Xtra Tall Bike

I was riding home through the Pearl, and decided to take a detour north to avoid the worst of the stop signs. As I approached an intersection, I saw the unmistakable form of a tall bike across the intersection, locked to a staple bike rack. Was it worth a closer look? As I neared, I noticed a design detail that made a stop mandatory…

It was a tall bike with an Xtracycle conversion.

I had to get a picture of that, so I rode over to the sidewalk, dismounted, got my camera out, and got to work. As I was engrossed in photographing the bike’s details, a guy walked out of the building adjacent to the bike, and informed me that “it’s a dollar a picture.” Using the deductive powers of a latter-day Sherlock Holmes, I concluded that this must be the bike’s owner.

My deduction was correct. We struck up a coversation; he told me his name is Michael Jones, and that he had designed the bike himself, but had it fabricated with the assistance of Jon Sieber of Cascadia Bicycles. Michael designed the bike, and Jon brought his dreams to reality with his welding expertise. Michael told me that he had ridden the bike in the STP (Seattle To Portland) ride last year, a distance of some 200 miles, and confirmed that the bike was quite comfortable on the ride.

Then he mentioned the feature that I hadn't even noticed up 'til now. Unlike most tall bikes, he told me, the two frames are not welded together. Instead, the top frame slides into the head tube of the lower frame...

and is secured with a recessed bolt...

and at the rear, the upper frame slides into the seat tube of the lower frame.

The intention was to build a tall bike that preserves the full functionality of the base bike—a ’91 or so Giant Iguana—with no damage done to the base bike’s frame. Thus, when Michael wants a tall bike, he slides the upper frame into the head tube and seat tube of the lower frame. When he wants his Iguana, he slides the upper frame out. The most complicated part is re-routing the cables when he converts from one bike to the other.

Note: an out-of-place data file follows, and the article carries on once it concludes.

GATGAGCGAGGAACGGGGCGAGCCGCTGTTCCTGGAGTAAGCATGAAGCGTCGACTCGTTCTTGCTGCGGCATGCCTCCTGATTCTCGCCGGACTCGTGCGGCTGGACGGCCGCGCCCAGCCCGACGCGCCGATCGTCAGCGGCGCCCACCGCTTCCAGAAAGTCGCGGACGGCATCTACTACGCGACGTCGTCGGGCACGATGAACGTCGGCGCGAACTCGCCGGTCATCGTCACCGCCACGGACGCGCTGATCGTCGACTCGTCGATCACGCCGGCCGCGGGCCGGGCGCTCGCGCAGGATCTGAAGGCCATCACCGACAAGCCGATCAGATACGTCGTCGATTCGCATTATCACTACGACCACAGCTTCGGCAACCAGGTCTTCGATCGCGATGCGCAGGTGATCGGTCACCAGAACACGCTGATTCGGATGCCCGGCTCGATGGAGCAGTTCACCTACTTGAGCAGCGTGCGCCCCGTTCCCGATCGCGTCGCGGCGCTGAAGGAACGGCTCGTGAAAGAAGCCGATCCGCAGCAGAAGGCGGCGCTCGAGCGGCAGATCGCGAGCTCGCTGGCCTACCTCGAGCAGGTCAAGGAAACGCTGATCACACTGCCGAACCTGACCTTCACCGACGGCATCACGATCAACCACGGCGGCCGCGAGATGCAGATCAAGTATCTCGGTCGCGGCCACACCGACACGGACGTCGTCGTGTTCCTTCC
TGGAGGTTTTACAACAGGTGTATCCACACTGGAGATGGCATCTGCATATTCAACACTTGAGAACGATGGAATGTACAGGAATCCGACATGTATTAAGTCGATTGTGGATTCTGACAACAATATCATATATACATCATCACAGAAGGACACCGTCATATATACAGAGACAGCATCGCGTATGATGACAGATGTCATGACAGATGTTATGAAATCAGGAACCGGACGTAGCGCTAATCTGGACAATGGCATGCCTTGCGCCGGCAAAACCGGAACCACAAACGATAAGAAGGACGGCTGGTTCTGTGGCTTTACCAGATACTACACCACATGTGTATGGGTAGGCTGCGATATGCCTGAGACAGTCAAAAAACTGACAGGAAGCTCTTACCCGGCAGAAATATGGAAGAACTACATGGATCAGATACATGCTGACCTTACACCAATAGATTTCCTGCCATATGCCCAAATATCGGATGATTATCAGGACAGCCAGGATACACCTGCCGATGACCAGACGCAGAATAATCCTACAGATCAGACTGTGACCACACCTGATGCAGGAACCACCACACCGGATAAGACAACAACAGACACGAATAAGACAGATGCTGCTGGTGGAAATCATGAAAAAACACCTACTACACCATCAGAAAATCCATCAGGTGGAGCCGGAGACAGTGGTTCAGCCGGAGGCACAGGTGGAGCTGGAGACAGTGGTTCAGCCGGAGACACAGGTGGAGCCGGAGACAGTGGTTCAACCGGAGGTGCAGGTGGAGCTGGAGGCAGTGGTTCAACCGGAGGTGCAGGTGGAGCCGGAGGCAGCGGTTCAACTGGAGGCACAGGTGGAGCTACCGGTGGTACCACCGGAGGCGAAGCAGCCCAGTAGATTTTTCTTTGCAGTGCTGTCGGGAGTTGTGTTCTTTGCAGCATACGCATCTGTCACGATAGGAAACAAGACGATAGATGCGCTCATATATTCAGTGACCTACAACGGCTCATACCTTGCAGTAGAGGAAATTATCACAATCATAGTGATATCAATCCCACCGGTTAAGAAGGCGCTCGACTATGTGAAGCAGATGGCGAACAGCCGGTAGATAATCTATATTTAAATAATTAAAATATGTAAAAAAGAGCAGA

In keeping with his intent to keep the base bike functional, Michael also took pains to preserve his original 21 speed drivetrain...

When he converts to the base Iguana, he's got an unmodified 21 speed drivetrain, and when he converts to a tall bike, he preserves his 21 speed drivetrain with the addition of a modified tall bike drivetrain on the left side of the crank set.

In addition to these ingenious and extremely practical design modifications, Michael has also incorporated both traditional and whimsical features into the bike's design...

Shock fork, v-brake, and fender on the base Iguana...

Computer...

Water bottle cage...

Beer bottle opener...

Pinwheel and cupholder...

Eyeball bicycle bell...

And what bike would be complete without a Geisha doll?

I was thoroughly impressed with the thought and attention to detail that went into Michael's design. Now, I have no need of a tall bike--or any other additions to the stable, for that matter--but I was left intrigued by Michael's Iguana. So intrigued that a few days later, while surfing the 'net, I found an even earlier vintage Iguana frameset for a good price, and added it to my stable...

 

 

Comments (Comment Moderation is enabled. Your comment will not appear until approved.)
looks like you owe him $19.00. did you get to see him ride it?
# Posted By Jerry Bilek | 3/27/09 12:03 PM
Let's not remind Michael about that $19. And in fact, no, I didn't get to see him ride it, so I'm willing to call it even....
# Posted By Rick Bernardi | 4/2/09 8:48 PM